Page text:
Friday, October 30, 2015

Engineer finds new process for repairing homes with earthquake damage

OKLAHOMA CITY —Earthquakes in Oklahoma are starting to become a way of life. Some residents have seen quakes damage their homes. But we've learned about a revolutionary new process that could save homes from being a total loss.

Lisa Griggs has her dream property.

"It's beautiful. I've got livestock here and it's a beautiful property," Griggs said.

The only problem is that earthquakes have been shaking her house to the breaking point. The damage started two years ago and only got worse, when a structural engineer told her the devastating news.

"He found what they determined to be $75,000 in damage to my home," she said.

All of that damage forced Griggs out of her crumbling home. Crews had to gut her house and put it back together.

With her dream home turning into a nightmare, Griggs was desperate for answers. She turned to a brand new process for homes, carbon fiber mesh.

It was structural engineer Justin Hall's idea. He's an expert in keeping huge, failing retaining walls in place. He modified the process to secure broken homes, like Griggs'.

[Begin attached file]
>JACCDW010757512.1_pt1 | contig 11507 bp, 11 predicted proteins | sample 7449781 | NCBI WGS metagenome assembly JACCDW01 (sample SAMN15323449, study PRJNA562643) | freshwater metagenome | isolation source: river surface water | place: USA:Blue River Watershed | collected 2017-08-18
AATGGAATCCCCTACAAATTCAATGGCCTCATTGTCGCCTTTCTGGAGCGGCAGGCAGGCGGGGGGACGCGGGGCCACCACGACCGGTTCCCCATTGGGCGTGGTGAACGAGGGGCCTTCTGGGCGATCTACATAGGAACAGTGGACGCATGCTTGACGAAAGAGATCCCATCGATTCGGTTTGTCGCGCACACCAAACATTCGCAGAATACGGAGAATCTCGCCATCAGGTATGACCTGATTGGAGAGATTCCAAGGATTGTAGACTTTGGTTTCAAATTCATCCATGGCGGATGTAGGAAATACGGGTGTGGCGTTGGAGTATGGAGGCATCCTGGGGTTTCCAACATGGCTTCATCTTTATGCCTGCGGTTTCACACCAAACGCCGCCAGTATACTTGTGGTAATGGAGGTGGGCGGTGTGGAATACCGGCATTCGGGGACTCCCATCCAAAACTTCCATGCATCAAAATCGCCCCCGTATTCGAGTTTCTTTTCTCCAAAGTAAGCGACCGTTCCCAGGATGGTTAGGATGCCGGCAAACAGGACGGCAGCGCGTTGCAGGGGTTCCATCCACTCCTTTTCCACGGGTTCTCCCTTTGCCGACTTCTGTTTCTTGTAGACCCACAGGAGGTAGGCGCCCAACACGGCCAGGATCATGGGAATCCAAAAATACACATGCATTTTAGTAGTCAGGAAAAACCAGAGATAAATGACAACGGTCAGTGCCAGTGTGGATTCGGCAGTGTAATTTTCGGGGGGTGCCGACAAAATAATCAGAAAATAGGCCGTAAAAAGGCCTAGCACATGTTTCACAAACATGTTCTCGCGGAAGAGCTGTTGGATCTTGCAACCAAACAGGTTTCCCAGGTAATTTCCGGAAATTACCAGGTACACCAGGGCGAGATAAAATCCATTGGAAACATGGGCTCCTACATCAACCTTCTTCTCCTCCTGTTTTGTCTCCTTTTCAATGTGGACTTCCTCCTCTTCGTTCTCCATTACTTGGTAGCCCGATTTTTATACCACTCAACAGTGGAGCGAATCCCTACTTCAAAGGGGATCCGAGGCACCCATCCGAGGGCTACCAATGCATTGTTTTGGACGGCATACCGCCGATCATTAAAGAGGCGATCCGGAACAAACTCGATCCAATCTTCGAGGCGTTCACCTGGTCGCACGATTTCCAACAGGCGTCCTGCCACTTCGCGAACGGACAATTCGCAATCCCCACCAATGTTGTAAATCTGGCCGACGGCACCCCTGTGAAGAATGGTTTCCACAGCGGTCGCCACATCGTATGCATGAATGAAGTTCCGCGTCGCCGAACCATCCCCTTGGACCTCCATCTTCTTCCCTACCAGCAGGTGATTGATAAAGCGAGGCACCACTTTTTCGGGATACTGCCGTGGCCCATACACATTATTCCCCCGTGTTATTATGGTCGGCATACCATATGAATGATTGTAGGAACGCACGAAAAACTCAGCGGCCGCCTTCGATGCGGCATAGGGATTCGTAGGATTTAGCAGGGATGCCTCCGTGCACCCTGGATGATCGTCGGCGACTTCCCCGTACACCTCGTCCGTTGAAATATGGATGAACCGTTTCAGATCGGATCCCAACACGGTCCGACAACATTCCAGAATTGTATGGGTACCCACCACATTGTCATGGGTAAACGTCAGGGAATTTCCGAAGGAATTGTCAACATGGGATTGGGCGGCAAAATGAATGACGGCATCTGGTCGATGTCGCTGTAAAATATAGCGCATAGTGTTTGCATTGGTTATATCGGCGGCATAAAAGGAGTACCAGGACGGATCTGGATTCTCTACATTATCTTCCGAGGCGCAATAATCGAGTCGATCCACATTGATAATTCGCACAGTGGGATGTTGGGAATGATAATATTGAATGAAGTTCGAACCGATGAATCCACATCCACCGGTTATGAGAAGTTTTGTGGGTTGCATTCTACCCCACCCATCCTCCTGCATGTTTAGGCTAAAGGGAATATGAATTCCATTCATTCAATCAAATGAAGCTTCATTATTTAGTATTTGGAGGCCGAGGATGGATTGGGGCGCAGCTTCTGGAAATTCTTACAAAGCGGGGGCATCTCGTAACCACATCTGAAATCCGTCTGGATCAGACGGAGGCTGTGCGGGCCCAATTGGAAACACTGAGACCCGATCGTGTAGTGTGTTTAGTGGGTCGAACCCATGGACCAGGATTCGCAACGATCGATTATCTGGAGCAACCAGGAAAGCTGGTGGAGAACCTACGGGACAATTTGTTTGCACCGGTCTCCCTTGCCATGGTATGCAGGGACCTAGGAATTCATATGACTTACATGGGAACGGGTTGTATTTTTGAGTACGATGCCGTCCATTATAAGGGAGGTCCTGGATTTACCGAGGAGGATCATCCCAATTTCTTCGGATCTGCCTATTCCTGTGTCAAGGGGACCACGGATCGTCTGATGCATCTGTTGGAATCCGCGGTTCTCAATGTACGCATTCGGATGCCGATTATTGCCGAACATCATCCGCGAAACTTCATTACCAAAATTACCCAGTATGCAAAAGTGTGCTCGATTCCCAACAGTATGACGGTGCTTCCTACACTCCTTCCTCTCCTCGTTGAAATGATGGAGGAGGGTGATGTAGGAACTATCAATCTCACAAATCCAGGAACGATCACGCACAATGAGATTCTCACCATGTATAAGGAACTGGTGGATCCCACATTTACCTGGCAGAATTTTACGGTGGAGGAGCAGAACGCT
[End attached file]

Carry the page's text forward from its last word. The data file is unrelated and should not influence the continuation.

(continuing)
The mesh works to make a home fit together as one big piece that can withstand all the shaking.

One way to look at it, the way your home sits now is like a giant Jenga puzzle with many parts.

When an earthquake hits, all the parts come loose. This new process weaves those pieces together to make your house stronger.

"The carbon fiber is three times stronger than the concrete itself," Hall said.

The mesh can cost as little as $10,000, depending on how much damage a home has. With earthquake insurance, the mesh could be covered.

Griggs' insurance paid for hers, but she wishes she would have noticed the damage sooner.

"This was cumulative over two years," Griggs said.

The engineer's advice is to call your insurance company when you see the first signs of damage.

"Those tiny little cracks, look for those," Hall said. "Look for changes in the slope of your floor."

You may be wondering if you could apply this to your house before it's damaged, but engineers say it's probably not worth the cost if you have no damage at your home.

See the video here. 
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